The Star Alliance carrier has cut three routes to China – Guam to Shanghai, and San Francisco to Hangzhou and Xi'an – since the summer of 2017. It has fallen behind Air China as the second largest carrier in the market with a 17.4% share this year, schedules show.
Airports already see the opportunity presented by the available Beijing and Shanghai frequencies. While American says it will seek a dormancy waiver for its two daily flights – other airlines can challenge those requests – Hawaiian will return its frequencies and United already returned the ones it held for Guam.
"The good news is there are unused [Beijing and Shanghai] frequencies on the China and US side," says Yil Surehan, vice-president of airline business development at Washington Dulles operator the Metropolitan Washington Airports Authority (MWAA), on the prospects of the airport landing a new nonstop to Shanghai.
Asked about the still weak – if recovering – demand between China and the USA, which prompted frequencies to become available, he says: "We have a very strong business case."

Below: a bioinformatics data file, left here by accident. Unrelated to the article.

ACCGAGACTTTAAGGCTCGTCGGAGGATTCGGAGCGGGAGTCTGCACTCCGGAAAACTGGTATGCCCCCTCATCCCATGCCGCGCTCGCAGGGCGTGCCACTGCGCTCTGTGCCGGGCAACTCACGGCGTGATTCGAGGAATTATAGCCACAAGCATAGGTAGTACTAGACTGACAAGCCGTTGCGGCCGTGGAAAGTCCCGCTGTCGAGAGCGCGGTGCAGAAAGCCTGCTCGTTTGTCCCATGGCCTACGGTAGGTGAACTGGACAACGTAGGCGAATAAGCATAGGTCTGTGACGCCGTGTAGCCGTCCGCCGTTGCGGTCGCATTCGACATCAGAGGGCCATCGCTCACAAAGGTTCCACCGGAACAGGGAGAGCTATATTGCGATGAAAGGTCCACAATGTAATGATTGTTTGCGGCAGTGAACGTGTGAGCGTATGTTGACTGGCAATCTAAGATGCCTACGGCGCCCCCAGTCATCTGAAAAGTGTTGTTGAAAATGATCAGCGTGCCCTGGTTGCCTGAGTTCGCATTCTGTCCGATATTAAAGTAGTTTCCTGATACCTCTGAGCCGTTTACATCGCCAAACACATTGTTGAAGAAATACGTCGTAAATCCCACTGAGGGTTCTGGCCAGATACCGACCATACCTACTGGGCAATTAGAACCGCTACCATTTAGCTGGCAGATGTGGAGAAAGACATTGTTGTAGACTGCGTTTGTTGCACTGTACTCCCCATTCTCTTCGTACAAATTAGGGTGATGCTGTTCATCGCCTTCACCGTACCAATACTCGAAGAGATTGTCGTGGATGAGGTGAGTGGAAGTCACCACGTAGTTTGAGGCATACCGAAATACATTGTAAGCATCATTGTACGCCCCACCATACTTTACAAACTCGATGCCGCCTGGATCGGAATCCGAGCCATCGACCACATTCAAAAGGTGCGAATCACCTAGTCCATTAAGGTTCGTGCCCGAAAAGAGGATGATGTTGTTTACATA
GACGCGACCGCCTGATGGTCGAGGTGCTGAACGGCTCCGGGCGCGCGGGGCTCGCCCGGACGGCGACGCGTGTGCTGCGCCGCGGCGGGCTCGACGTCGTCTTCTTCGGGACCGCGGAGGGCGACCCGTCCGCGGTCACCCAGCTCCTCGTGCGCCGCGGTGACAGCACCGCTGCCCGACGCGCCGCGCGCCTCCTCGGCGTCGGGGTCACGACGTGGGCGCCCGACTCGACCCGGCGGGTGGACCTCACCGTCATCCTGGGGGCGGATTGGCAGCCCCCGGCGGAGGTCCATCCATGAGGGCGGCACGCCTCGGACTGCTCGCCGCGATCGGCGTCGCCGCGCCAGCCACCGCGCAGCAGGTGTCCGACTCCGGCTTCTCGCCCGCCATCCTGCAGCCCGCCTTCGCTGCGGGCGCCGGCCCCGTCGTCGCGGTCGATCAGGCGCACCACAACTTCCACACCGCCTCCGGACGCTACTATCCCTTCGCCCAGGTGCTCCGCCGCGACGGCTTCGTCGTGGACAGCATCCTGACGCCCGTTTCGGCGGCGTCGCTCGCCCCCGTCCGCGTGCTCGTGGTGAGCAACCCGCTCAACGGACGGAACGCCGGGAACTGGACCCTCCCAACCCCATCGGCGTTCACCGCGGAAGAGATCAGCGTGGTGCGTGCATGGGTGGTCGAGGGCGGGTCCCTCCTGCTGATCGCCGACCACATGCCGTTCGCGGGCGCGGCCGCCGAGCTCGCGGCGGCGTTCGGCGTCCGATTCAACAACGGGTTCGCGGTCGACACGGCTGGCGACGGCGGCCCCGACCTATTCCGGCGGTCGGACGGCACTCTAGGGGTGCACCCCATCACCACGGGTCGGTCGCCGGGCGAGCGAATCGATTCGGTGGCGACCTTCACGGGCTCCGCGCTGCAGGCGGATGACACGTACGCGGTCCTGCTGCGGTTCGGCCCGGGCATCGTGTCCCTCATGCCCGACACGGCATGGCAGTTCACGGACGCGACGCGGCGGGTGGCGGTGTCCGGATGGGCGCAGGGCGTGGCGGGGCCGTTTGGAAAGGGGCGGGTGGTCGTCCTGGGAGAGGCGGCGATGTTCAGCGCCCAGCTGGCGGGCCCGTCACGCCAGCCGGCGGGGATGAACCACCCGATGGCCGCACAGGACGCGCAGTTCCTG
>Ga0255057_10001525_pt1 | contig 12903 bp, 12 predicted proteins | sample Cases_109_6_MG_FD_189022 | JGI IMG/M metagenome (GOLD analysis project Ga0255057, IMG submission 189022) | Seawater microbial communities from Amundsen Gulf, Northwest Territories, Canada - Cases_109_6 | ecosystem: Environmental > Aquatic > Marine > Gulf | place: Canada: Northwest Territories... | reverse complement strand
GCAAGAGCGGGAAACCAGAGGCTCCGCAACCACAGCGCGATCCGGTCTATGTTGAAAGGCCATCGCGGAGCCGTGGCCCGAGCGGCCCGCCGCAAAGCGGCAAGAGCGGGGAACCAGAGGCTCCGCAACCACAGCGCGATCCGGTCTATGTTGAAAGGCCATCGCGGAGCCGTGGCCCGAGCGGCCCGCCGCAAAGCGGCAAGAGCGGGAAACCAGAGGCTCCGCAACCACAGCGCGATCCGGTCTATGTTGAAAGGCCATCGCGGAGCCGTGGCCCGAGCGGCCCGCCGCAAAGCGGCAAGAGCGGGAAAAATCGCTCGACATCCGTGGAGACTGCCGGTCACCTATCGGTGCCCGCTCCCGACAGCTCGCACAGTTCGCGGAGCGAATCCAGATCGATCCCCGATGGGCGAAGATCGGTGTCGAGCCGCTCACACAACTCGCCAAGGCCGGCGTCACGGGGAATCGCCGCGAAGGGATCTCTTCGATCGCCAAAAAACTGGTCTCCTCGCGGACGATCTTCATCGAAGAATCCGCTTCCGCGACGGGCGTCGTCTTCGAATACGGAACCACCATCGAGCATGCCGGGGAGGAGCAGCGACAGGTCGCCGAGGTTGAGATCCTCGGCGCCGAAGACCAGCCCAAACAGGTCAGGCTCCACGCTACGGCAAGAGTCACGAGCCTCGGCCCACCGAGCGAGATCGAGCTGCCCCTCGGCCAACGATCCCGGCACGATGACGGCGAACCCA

Washington will not be alone. Many large US airports have a business case for a new China flight, including Denver and Las Vegas. The question is if airlines will want to fly them.
US carriers are focused on serving China from hubs and key gateways, like American at Dallas/Fort Worth and Los Angeles. United, with a hub at Washington Dulles, would likely be the only US carrier interested in serving Shanghai from the airport but Chinese carriers have been more willing to serve a greater variety of US airports.
With the liberalisation of China's "one route, one airline" policy coming in October, this opens the door to more markets for Air China and other carriers with the remaining Chinese frequencies.
The fact that airlines are now willing to enter and exit China-US routes, instead of sitting on them to simply hold onto frequencies, shows a newfound level of maturity in the market.
Source: Cirium Dashboard